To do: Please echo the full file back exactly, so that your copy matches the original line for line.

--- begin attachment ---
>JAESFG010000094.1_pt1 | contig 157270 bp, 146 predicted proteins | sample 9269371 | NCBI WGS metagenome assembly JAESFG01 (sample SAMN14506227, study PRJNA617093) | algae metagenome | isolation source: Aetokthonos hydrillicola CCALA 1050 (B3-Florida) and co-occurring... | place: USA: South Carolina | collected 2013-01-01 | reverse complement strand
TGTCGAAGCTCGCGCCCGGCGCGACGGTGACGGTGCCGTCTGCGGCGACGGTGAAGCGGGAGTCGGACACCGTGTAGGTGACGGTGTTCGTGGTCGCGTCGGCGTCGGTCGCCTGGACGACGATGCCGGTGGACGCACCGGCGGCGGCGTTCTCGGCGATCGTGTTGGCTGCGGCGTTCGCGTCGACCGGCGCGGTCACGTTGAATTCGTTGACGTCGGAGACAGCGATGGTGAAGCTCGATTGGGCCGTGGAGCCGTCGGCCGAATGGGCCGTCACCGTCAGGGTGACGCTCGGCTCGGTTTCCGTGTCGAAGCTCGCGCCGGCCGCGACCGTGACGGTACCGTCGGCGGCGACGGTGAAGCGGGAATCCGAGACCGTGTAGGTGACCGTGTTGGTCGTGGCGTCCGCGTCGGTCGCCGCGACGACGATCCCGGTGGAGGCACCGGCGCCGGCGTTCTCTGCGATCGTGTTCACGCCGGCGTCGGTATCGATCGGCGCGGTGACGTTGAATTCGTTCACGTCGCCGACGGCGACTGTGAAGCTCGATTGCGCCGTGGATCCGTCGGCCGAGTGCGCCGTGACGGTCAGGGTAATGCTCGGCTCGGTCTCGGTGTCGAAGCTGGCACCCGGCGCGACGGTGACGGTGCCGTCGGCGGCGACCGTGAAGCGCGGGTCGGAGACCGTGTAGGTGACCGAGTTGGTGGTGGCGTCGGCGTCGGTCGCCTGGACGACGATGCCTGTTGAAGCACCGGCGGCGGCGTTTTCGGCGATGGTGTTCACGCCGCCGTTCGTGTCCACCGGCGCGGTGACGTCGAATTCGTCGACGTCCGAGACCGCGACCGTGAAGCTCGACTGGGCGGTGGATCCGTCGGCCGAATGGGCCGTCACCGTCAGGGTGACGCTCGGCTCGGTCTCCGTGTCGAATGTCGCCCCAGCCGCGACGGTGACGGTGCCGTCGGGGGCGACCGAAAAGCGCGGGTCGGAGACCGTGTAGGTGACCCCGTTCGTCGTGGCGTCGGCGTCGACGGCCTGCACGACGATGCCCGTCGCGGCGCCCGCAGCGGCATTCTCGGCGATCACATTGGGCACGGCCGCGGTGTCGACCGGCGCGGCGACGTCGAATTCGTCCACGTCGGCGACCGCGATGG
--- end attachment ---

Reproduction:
>JAESFG010000094.1_pt1 | contig 157270 bp, 146 predicted proteins | sample 9269371 | NCBI WGS metagenome assembly JAESFG01 (sample SAMN14506227, study PRJNA617093) | algae metagenome | isolation source: Aetokthonos hydrillicola CCALA 1050 (B3-Florida) and co-occurring... | place: USA: South Carolina | collected 2013-01-01 | reverse complement strand
TGTCGAAGCTCGCGCCCGGCGCGACGGTGACGGTGCCGTCTGCGGCGACGGTGAAGCGGGAGTCGGACACCGTGTAGGTGACGGTGTTCGTGGTCGCGTCGGCGTCGGTCGCCTGGACGACGATGCCGGTGGACGCACCGGCGGCGGCGTTCTCGGCGATCGTGTTGGCTGCGGCGTTCGCGTCGACCGGCGCGGTCACGTTGAATTCGTTGACGTCGGAGACAGCGATGGTGAAGCTCGATTGGGCCGTGGAGCCGTCGGCCGAATGGGCCGTCACCGTCAGGGTGACGCTCGGCTCGGTTTCCGTGTCGAAGCTCGCGCCGGCCGCGACCGTGACGGTACCGTCGGCGGCGACGGTGAAGCGGGAATCCGAGACCGTGTAGGTGACCGTGTTGGTCGTGGCGTCCGCGTCGGTCGCCGCGACGACGATCCCGGTGGAGGCACCGGCGCCGGCGTTCTCTGCGATCGTGTTCACGCCGGCGTCGGTATCGATCGGCGCGGTGACGTTGAATTCGTTCACGTCGCCGACGGCGACTGTGAAGCTCGATTGCGCCGTGGATCCGTCGGCCGAGTGCGCCGTGACGGTCAGGGTAATGCTCGGCTCGGTCTCGGTGTCGAAGCTGGCACCCGGCGCGACGGTGACGGTGCCGTCGGCGGCGACCGTGAAGCGCGGGTCGGAGACCGTGTAGGTGACCGAGTTGGTGGTGGCGTCGGCGTCGGTCGCCTGGACGACGATGCCTGTTGAAGCACCGGCGGCGGCGTTTTCGGCGATGGTGTTCACGCCGCCGTTCGTGTCCACCGGCGCGGTGACGTCGAATTCGTCGACGTCCGAGACCGCGACCGTGAAGCTCGACTGGGCGGTGGATCCGTCGGCCGAATGGGCCGTCACCGTCAGGGTGACGCTCGGCTCGGTCTCCGTGTCGAATGTCGCCCCAGCCGCGACGGTGACGGTGCCGTCGGGGGCGACCGAAAAGCGCGGGTCGGAGACCGTGTAGGTGACCCCGTTCGTCGTGGCGTCGGCGTCGACGGCCTGCACGACGATGCCCGTCGCGGCGCCCGCAGCGGCATTCTCGGCGATCACATTGGGCACGGCCGCGGTGTCGACCGGCGCGGCGACGTCGAATTCGTCCACGTCGGCGACCGCGATGG